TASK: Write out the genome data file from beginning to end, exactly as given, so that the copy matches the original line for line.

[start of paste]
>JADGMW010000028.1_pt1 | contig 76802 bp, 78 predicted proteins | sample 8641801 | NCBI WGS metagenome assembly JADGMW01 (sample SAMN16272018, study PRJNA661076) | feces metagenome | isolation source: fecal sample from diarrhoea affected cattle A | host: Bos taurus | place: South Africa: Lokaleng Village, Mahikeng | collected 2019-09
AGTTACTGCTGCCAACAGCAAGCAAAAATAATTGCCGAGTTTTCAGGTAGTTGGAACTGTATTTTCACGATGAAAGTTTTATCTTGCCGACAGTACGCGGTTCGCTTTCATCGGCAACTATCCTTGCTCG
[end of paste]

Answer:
>JADGMW010000028.1_pt1 | contig 76802 bp, 78 predicted proteins | sample 8641801 | NCBI WGS metagenome assembly JADGMW01 (sample SAMN16272018, study PRJNA661076) | feces metagenome | isolation source: fecal sample from diarrhoea affected cattle A | host: Bos taurus | place: South Africa: Lokaleng Village, Mahikeng | collected 2019-09
AGTTACTGCTGCCAACAGCAAGCAAAAATAATTGCCGAGTTTTCAGGTAGTTGGAACTGTATTTTCACGATGAAAGTTTTATCTTGCCGACAGTACGCGGTTCGCTTTCATCGGCAACTATCCTTGCTCG